- The Washington Times - Friday, August 5, 2005

Iraq’s top Shi’ite cleric, Ayatollah Ali al-Sistani, yesterday said the country’s new constitution must not contradict Islamic Shariah law, causing concern among Iraqi women that their hard-won freedoms will be eroded.

With only nine days to go before the constitution must be presented to parliament, Prime Minister Ibrahim al-Jaafari had lengthy discussions with the influential cleric, who weighed in on the most contentious issues.

Mr. al-Jaafari told reporters the religious leader, who exerts enormous influence over the majority Shi’ite population, had said the constitution must “reflect the different components of the Iraqi people, and it should express with sincerity and truth their sectarian, ethnic and political makeup.”

Ayatollah al-Sistani, however, also stated that the document should contain “nothing that conflicts with Islamic Shariah law,” the prime minister said.

Female activists fear that the vagueness of that statement could open the door for future discrimination and sectarian divisions, particularly as the constitution writers rush to complete a draft document by Aug. 15.

“If we want to clean up the language, it has to be in all articles of the constitution so that [discrimination] won’t come in through the back door,” said Basma Fakri, president of the Women’s Alliance for a Democratic Iraq.

As Shariah law is carried out according to clerics’ interpretations, with Sunni and Shi’ite following different schools of thought, there would not be one clear, national interpretation of the law, activists said.

“We cannot say that Shariah law is one concrete thing. There are different schools, different interpretations of Shariah, so we don’t want a Shariah that people can interpret as they wish,” said Zanaib al-Suwaij, executive director of the American Islamic Congress.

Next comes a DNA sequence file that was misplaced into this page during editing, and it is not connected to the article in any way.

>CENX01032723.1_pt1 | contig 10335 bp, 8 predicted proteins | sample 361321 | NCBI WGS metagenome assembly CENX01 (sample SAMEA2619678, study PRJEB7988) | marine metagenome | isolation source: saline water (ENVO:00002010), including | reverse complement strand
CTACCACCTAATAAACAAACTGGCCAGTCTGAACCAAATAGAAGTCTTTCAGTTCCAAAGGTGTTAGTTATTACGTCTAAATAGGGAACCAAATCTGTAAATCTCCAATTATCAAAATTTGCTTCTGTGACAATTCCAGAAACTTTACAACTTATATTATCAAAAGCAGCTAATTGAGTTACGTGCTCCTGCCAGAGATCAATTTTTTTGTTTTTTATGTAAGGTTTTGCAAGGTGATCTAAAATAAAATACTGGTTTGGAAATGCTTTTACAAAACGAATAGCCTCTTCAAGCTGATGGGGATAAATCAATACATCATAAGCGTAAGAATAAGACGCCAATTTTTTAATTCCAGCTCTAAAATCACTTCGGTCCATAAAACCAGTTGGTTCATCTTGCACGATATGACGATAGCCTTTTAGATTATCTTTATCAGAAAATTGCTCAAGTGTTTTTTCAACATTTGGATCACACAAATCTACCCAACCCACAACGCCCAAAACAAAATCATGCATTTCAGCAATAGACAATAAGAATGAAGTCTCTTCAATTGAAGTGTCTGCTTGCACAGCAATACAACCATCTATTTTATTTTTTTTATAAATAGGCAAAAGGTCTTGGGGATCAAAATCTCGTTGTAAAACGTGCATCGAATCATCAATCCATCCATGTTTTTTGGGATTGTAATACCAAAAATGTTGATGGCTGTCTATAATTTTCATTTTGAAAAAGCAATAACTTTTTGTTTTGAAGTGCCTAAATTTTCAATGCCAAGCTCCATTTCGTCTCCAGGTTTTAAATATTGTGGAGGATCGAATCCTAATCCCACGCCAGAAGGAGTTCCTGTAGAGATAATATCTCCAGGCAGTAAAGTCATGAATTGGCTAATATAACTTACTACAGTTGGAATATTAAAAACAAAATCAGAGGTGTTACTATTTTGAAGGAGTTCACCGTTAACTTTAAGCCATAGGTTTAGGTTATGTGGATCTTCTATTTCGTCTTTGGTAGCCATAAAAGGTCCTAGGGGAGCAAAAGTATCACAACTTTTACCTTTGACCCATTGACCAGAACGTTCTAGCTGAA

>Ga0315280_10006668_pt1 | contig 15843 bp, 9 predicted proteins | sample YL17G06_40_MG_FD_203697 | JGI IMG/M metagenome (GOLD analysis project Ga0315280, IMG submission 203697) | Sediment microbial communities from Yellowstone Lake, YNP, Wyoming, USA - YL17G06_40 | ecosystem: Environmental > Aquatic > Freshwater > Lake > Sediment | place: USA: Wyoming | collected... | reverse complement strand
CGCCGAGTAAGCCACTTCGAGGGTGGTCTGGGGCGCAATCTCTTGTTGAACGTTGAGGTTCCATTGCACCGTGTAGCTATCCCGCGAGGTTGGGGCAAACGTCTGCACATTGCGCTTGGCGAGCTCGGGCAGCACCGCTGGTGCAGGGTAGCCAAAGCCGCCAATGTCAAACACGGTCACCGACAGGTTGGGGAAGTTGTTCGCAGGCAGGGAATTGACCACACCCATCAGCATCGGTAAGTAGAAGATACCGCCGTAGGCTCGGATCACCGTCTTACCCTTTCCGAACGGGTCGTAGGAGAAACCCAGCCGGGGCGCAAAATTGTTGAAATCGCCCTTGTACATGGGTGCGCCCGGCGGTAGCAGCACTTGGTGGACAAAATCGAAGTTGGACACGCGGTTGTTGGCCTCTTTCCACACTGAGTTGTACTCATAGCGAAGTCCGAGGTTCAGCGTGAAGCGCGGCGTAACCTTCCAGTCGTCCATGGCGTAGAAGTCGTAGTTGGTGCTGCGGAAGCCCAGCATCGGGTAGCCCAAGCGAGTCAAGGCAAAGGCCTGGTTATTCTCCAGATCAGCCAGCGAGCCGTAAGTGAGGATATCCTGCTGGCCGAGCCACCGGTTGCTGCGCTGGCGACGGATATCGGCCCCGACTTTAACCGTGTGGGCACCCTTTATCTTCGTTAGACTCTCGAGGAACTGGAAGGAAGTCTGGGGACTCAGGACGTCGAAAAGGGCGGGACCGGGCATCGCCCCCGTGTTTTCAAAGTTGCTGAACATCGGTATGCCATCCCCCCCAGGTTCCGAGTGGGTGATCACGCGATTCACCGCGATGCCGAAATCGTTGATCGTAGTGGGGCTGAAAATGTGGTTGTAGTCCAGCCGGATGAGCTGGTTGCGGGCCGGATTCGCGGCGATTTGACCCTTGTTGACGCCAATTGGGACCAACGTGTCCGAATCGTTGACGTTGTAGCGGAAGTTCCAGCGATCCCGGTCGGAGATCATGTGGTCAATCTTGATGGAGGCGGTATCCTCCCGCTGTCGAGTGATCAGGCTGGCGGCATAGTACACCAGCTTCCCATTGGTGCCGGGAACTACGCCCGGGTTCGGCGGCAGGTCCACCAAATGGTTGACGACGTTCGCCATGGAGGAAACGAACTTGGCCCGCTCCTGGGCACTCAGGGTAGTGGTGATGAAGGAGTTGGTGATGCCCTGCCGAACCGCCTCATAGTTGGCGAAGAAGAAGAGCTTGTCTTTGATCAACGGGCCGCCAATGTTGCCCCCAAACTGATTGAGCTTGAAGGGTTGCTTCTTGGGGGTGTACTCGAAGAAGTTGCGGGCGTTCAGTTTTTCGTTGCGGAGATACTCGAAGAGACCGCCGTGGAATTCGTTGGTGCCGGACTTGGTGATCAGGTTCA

“They can abuse it, use it to their own benefits. This is not fair to our religion,” said Mrs. al-Suwaij, herself a Muslim.

The issue of women’s rights in the constitution is not being debated in the local Arabic-language Iraqi press, or even in the Arab world as a whole, said Haim Nawas, an independent Jordanian-American analyst formerly with the Eurasia Group, a research and consultancy firm.

While educated women in Iraq have taken the issue to heart, they concede that getting their message out has been difficult, and that many women are more worried about how to put bread on the table.

Mr. al-Jaafari also met with firebrand cleric Sheik Muqtada al-Sadr, whose supporters have had bloody clashes with coalition forces in the past, but who wields considerable influence over more conservative Shi’ite elements.

Sheik al-Sadr said he would not interfere with the constitutional process.

“I have no representative in the writing of the constitution and I distance myself from such political affairs because of the occupier, but he who wants to take part can,” Reuters news agency quoted him as saying.

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